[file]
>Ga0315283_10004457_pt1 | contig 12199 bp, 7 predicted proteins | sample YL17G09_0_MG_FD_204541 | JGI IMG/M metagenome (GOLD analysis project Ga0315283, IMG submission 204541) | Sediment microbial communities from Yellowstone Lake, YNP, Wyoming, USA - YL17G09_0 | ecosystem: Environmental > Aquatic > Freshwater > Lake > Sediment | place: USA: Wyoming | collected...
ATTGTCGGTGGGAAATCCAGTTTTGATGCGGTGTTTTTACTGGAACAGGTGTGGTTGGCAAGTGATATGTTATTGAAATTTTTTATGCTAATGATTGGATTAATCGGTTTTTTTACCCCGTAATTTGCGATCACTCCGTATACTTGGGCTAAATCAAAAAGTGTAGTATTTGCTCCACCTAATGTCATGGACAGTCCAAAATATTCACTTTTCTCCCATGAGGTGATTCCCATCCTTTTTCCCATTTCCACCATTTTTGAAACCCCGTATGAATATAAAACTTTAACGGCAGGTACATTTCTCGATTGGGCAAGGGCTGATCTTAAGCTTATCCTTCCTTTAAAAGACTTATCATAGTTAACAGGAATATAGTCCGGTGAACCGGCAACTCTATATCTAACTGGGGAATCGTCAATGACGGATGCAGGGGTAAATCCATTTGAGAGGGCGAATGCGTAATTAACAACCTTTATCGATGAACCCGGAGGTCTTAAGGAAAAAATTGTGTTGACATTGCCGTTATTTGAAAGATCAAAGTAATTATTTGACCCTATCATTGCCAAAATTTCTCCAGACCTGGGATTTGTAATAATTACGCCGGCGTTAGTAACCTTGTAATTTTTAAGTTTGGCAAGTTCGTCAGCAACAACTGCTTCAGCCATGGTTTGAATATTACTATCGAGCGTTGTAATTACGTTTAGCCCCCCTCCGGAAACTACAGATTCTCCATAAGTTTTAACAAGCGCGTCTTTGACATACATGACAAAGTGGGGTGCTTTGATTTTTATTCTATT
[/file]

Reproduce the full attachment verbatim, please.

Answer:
>Ga0315283_10004457_pt1 | contig 12199 bp, 7 predicted proteins | sample YL17G09_0_MG_FD_204541 | JGI IMG/M metagenome (GOLD analysis project Ga0315283, IMG submission 204541) | Sediment microbial communities from Yellowstone Lake, YNP, Wyoming, USA - YL17G09_0 | ecosystem: Environmental > Aquatic > Freshwater > Lake > Sediment | place: USA: Wyoming | collected...
ATTGTCGGTGGGAAATCCAGTTTTGATGCGGTGTTTTTACTGGAACAGGTGTGGTTGGCAAGTGATATGTTATTGAAATTTTTTATGCTAATGATTGGATTAATCGGTTTTTTTACCCCGTAATTTGCGATCACTCCGTATACTTGGGCTAAATCAAAAAGTGTAGTATTTGCTCCACCTAATGTCATGGACAGTCCAAAATATTCACTTTTCTCCCATGAGGTGATTCCCATCCTTTTTCCCATTTCCACCATTTTTGAAACCCCGTATGAATATAAAACTTTAACGGCAGGTACATTTCTCGATTGGGCAAGGGCTGATCTTAAGCTTATCCTTCCTTTAAAAGACTTATCATAGTTAACAGGAATATAGTCCGGTGAACCGGCAACTCTATATCTAACTGGGGAATCGTCAATGACGGATGCAGGGGTAAATCCATTTGAGAGGGCGAATGCGTAATTAACAACCTTTATCGATGAACCCGGAGGTCTTAAGGAAAAAATTGTGTTGACATTGCCGTTATTTGAAAGATCAAAGTAATTATTTGACCCTATCATTGCCAAAATTTCTCCAGACCTGGGATTTGTAATAATTACGCCGGCGTTAGTAACCTTGTAATTTTTAAGTTTGGCAAGTTCGTCAGCAACAACTGCTTCAGCCATGGTTTGAATATTACTATCGAGCGTTGTAATTACGTTTAGCCCCCCTCCGGAAACTACAGATTCTCCATAAGTTTTAACAAGCGCGTCTTTGACATACATGACAAAGTGGGGTGCTTTGATTTTTATTCTATT